E3 is dead, again — troubled trade show stuttered at end of 28 year run

RIP, E3 — 28 years of video game history
(Image credit: Shutterstock)

After more than two decades in operation as the biggest event in gaming media, E3 has finally keeled over and been declared dead by its operators, the ESA. Following both a Washington Post interview with the head of the ESA and a "GGWP" on what used to be called Twitter, the world now knows that it must continue without E3.

To those who have been following the news regarding E3, this announcement is likely not a huge surprise. There was no E3 press conference in 2020, and E3 2021 was a virtual online event that will be the last-ever E3 ever. The writing on the wall for the eventual death of E3 has been around for quite some time, though.

In the past, E3 served as a centralized hub from which the three major console vendors and various publishers could make all their biggest game announcements each year. This included first-time looks at upcoming games, unveilings of new console hardware, and pretty much any other kind of video game announcement you care to name. E3 was a summer event, too, which made it ideal for building buzz and hype prior to the upcoming holiday season.

What led to E3 having such a prolonged death? While the 2020 pandemic undoubtedly had a major impact on E3 by canceling that year's press conference entirely, the industry as a whole had been progressing away from E3 for years.

A screen capture from the first Nintendo Direct, dropped on October 21st, 2011. This humble 7 minute broadcast was ultimately the first nail in E3's coffin.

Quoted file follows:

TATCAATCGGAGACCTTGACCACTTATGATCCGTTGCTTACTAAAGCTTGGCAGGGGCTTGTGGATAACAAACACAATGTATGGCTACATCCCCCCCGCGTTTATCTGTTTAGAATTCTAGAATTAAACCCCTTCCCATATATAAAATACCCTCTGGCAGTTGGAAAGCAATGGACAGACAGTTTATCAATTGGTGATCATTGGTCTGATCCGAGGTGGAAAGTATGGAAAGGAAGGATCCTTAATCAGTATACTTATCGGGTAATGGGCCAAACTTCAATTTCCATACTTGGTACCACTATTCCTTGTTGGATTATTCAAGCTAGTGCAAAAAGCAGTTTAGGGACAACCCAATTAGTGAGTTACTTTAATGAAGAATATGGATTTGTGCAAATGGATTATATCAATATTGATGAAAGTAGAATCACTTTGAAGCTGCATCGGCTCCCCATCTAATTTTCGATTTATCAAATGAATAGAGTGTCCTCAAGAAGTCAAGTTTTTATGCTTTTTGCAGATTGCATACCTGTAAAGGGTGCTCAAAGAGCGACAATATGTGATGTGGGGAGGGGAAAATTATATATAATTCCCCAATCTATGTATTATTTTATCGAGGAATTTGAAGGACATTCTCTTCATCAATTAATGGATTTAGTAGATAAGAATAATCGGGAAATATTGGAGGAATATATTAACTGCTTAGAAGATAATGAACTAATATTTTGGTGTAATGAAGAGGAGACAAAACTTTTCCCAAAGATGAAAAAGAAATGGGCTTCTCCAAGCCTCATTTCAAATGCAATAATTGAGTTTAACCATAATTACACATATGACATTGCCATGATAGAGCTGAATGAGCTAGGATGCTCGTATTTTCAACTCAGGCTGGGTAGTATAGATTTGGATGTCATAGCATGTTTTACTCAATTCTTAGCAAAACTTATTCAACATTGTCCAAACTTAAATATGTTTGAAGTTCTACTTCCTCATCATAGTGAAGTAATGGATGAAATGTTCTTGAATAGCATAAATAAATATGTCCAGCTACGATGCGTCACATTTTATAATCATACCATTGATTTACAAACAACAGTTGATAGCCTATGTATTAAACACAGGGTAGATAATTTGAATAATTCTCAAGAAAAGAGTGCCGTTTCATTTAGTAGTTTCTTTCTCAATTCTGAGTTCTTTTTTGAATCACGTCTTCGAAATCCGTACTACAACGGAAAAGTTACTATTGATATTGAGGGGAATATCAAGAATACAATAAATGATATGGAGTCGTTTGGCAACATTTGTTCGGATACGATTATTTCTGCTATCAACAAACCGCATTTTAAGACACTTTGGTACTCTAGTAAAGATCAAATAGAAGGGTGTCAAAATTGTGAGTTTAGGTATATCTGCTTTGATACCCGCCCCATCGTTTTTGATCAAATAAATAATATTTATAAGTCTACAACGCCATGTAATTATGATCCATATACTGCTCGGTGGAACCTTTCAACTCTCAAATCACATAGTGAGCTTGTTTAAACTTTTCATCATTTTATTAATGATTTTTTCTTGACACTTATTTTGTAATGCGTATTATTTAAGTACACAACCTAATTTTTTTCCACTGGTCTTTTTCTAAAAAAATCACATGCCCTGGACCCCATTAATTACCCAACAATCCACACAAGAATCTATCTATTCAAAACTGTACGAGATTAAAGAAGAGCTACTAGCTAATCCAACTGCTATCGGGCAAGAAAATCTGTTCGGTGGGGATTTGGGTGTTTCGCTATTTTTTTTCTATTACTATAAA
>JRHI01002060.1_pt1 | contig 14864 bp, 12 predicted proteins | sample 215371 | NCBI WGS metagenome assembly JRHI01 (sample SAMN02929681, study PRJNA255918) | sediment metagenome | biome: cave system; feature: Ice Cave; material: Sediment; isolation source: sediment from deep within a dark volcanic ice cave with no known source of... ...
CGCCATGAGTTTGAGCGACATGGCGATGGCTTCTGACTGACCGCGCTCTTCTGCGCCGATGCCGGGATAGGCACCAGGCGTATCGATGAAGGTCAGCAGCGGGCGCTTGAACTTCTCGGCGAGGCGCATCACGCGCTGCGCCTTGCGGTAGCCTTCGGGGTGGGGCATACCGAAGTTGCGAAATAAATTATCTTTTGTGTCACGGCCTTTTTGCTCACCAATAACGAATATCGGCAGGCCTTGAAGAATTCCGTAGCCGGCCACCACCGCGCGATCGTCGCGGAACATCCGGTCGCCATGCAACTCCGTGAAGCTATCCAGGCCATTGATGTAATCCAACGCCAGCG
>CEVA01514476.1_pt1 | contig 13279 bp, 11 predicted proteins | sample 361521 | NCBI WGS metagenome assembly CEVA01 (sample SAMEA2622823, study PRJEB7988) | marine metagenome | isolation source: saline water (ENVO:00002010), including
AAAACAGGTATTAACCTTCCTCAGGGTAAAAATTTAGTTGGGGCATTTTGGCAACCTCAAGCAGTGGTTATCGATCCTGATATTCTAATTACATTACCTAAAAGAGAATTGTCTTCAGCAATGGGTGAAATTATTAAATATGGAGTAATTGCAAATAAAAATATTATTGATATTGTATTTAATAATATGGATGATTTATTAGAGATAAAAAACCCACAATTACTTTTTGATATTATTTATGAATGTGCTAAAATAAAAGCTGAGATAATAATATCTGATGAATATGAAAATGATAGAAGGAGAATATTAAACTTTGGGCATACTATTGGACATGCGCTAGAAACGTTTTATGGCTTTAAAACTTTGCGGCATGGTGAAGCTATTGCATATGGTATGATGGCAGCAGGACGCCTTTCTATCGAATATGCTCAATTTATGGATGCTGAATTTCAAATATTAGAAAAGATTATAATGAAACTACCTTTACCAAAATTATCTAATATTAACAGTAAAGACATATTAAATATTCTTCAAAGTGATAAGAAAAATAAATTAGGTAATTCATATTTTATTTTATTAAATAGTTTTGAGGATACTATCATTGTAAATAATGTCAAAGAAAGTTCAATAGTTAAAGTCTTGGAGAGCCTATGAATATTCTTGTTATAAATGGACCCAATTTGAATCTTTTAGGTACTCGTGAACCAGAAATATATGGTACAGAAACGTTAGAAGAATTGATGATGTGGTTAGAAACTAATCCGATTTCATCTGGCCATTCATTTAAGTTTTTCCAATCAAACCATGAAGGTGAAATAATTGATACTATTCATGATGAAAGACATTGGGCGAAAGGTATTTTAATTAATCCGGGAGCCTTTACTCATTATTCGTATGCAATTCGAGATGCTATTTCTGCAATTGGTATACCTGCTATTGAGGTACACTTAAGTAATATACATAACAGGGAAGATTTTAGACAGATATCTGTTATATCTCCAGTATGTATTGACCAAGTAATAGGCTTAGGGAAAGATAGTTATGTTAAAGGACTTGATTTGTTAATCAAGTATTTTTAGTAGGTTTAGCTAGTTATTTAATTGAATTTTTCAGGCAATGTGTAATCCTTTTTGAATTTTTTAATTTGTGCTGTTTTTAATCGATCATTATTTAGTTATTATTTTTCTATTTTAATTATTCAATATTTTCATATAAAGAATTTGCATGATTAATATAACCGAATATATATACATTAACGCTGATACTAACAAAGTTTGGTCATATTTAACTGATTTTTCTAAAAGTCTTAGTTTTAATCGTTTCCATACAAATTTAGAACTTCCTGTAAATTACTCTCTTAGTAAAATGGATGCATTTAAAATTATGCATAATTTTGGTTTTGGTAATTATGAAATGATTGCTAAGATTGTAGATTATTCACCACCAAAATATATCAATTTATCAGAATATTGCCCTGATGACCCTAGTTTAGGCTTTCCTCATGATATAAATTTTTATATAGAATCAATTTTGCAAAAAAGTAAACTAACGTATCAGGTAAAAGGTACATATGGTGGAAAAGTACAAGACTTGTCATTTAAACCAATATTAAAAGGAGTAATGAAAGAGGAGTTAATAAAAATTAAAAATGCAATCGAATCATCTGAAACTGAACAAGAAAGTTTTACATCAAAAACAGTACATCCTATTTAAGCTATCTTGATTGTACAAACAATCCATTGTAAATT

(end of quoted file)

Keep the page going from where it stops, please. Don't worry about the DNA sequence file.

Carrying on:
A screen capture from the first Nintendo Direct, dropped on October 21st, 2011. This humble 7 minute broadcast was perhaps the first nail in E3's coffin. (Image credit: Nintendo)

In 2011, Nintendo debuted their "Nintendo Direct" format, which wrapped all the trailers and reveals that would normally be saved for an E3 press conference into a live-streamed video format instead. Other publishers and developers soon started pivoting to an online-first approach for game announcements and reveals, culminating in Sony deciding to forego E3 2019 entirely.

Whatever power the ESA used to have over the gaming industry via E3 has clearly been long dead, even before this announcement. In a pre-Internet and then pre-social media era, E3 made a lot of sense as the main platform for the year's biggest gaming announcements. Unfortunately, E3's utility to gamers has only ever been the announcements.

E3's utility to publishers was more about advertising. But why spend tens or even hundreds of thousands on an expensive press conference each year when you can just edit together a reel of trailers and call it a day? Why buy plane tickets for an annual game announcement event when the same announcements are available at home, no pants or tickets required?

E3 clearly wasn't long for the world— at least, not the always-online world we live in now. It served its purpose quite well while it lasted, though, and a number of gamers, journalists, publishers, and developers alike have fond memories of the various E3 conferences. We won't be making any memories at new E3 events, but if you're feeling nostalgic, check out Digital Foundry's DF Retro E3 series. That PS3 reveal was a real treat, and not for any of the reasons Sony wanted it to be.

  • epobirs
    A lot of memories there. I attended every E3 from the beginning, except for the first year in Atlanta, for twenty years. The first several with a friend who died in a car accident in late 2000. I went straight from the show floor to a Toy R Us to make one of the very first purchases of a Sega Saturn in the US, mere hours from Sega announcing the early availability. The mic drop moment of "$299." A different world from today. Starting with CES in 1984, I traveled to a LOT of trade shows over nearly 30 years. It's a format that just doesn't make sense for many product categories anymore.
  • cirdecus
    It was dead because of the decision to make the 2021 even virtualized... While being overly cautious may have sounded good, these events were fueled by the in-person extravagance and interactions.